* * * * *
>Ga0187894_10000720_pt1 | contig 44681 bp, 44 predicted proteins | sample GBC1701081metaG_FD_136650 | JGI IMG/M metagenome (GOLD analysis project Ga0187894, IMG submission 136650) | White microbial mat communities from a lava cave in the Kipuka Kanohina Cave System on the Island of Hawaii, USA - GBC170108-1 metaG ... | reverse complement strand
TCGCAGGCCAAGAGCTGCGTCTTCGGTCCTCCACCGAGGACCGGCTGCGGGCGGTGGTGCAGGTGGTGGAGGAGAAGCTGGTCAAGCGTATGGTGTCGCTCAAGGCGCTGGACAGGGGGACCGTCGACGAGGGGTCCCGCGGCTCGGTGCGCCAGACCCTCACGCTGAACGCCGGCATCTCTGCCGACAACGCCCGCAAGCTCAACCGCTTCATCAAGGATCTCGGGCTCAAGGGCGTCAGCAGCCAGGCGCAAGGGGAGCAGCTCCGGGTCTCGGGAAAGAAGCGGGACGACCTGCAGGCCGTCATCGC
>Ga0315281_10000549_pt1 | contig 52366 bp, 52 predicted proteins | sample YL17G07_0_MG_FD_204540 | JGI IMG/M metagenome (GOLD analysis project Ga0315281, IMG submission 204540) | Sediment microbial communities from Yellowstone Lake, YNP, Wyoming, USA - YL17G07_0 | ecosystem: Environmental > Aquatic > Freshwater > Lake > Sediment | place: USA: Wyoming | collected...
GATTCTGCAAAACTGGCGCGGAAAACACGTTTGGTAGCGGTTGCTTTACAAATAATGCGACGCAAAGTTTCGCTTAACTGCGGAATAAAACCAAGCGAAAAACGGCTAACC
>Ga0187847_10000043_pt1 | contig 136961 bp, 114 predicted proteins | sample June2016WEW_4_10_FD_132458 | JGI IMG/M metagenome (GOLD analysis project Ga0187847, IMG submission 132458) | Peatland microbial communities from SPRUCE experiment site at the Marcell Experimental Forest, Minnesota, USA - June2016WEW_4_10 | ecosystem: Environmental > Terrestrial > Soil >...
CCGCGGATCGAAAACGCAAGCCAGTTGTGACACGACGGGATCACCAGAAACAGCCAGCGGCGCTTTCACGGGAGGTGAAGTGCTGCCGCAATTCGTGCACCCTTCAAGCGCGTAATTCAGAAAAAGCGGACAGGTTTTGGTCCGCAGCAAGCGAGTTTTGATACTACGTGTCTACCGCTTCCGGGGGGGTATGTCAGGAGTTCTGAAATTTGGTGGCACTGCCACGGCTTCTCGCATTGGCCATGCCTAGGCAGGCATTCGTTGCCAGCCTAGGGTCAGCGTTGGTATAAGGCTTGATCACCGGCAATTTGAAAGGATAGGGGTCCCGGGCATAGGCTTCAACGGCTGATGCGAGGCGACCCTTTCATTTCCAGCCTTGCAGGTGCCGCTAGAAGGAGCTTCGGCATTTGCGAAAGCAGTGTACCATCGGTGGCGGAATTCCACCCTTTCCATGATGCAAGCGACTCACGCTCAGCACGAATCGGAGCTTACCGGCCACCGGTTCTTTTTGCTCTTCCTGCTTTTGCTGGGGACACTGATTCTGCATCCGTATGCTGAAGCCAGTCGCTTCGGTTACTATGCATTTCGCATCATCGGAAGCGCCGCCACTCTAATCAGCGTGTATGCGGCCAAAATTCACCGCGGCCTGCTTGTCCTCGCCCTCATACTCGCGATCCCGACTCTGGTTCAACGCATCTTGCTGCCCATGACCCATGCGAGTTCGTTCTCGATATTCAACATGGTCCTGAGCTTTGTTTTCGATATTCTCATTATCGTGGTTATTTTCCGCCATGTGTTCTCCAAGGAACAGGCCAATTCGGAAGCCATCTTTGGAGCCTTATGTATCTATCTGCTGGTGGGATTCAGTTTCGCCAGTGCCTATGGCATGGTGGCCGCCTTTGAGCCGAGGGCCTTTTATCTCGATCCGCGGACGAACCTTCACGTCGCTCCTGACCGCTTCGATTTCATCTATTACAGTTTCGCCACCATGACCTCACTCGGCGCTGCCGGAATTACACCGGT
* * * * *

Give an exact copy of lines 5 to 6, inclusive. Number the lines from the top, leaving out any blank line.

>Ga0187847_10000043_pt1 | contig 136961 bp, 114 predicted proteins | sample June2016WEW_4_10_FD_132458 | JGI IMG/M metagenome (GOLD analysis project Ga0187847, IMG submission 132458) | Peatland microbial communities from SPRUCE experiment site at the Marcell Experimental Forest, Minnesota, USA - June2016WEW_4_10 | ecosystem: Environmental > Terrestrial > Soil >...
CCGCGGATCGAAAACGCAAGCCAGTTGTGACACGACGGGATCACCAGAAACAGCCAGCGGCGCTTTCACGGGAGGTGAAGTGCTGCCGCAATTCGTGCACCCTTCAAGCGCGTAATTCAGAAAAAGCGGACAGGTTTTGGTCCGCAGCAAGCGAGTTTTGATACTACGTGTCTACCGCTTCCGGGGGGGTATGTCAGGAGTTCTGAAATTTGGTGGCACTGCCACGGCTTCTCGCATTGGCCATGCCTAGGCAGGCATTCGTTGCCAGCCTAGGGTCAGCGTTGGTATAAGGCTTGATCACCGGCAATTTGAAAGGATAGGGGTCCCGGGCATAGGCTTCAACGGCTGATGCGAGGCGACCCTTTCATTTCCAGCCTTGCAGGTGCCGCTAGAAGGAGCTTCGGCATTTGCGAAAGCAGTGTACCATCGGTGGCGGAATTCCACCCTTTCCATGATGCAAGCGACTCACGCTCAGCACGAATCGGAGCTTACCGGCCACCGGTTCTTTTTGCTCTTCCTGCTTTTGCTGGGGACACTGATTCTGCATCCGTATGCTGAAGCCAGTCGCTTCGGTTACTATGCATTTCGCATCATCGGAAGCGCCGCCACTCTAATCAGCGTGTATGCGGCCAAAATTCACCGCGGCCTGCTTGTCCTCGCCCTCATACTCGCGATCCCGACTCTGGTTCAACGCATCTTGCTGCCCATGACCCATGCGAGTTCGTTCTCGATATTCAACATGGTCCTGAGCTTTGTTTTCGATATTCTCATTATCGTGGTTATTTTCCGCCATGTGTTCTCCAAGGAACAGGCCAATTCGGAAGCCATCTTTGGAGCCTTATGTATCTATCTGCTGGTGGGATTCAGTTTCGCCAGTGCCTATGGCATGGTGGCCGCCTTTGAGCCGAGGGCCTTTTATCTCGATCCGCGGACGAACCTTCACGTCGCTCCTGACCGCTTCGATTTCATCTATTACAGTTTCGCCACCATGACCTCACTCGGCGCTGCCGGAATTACACCGGT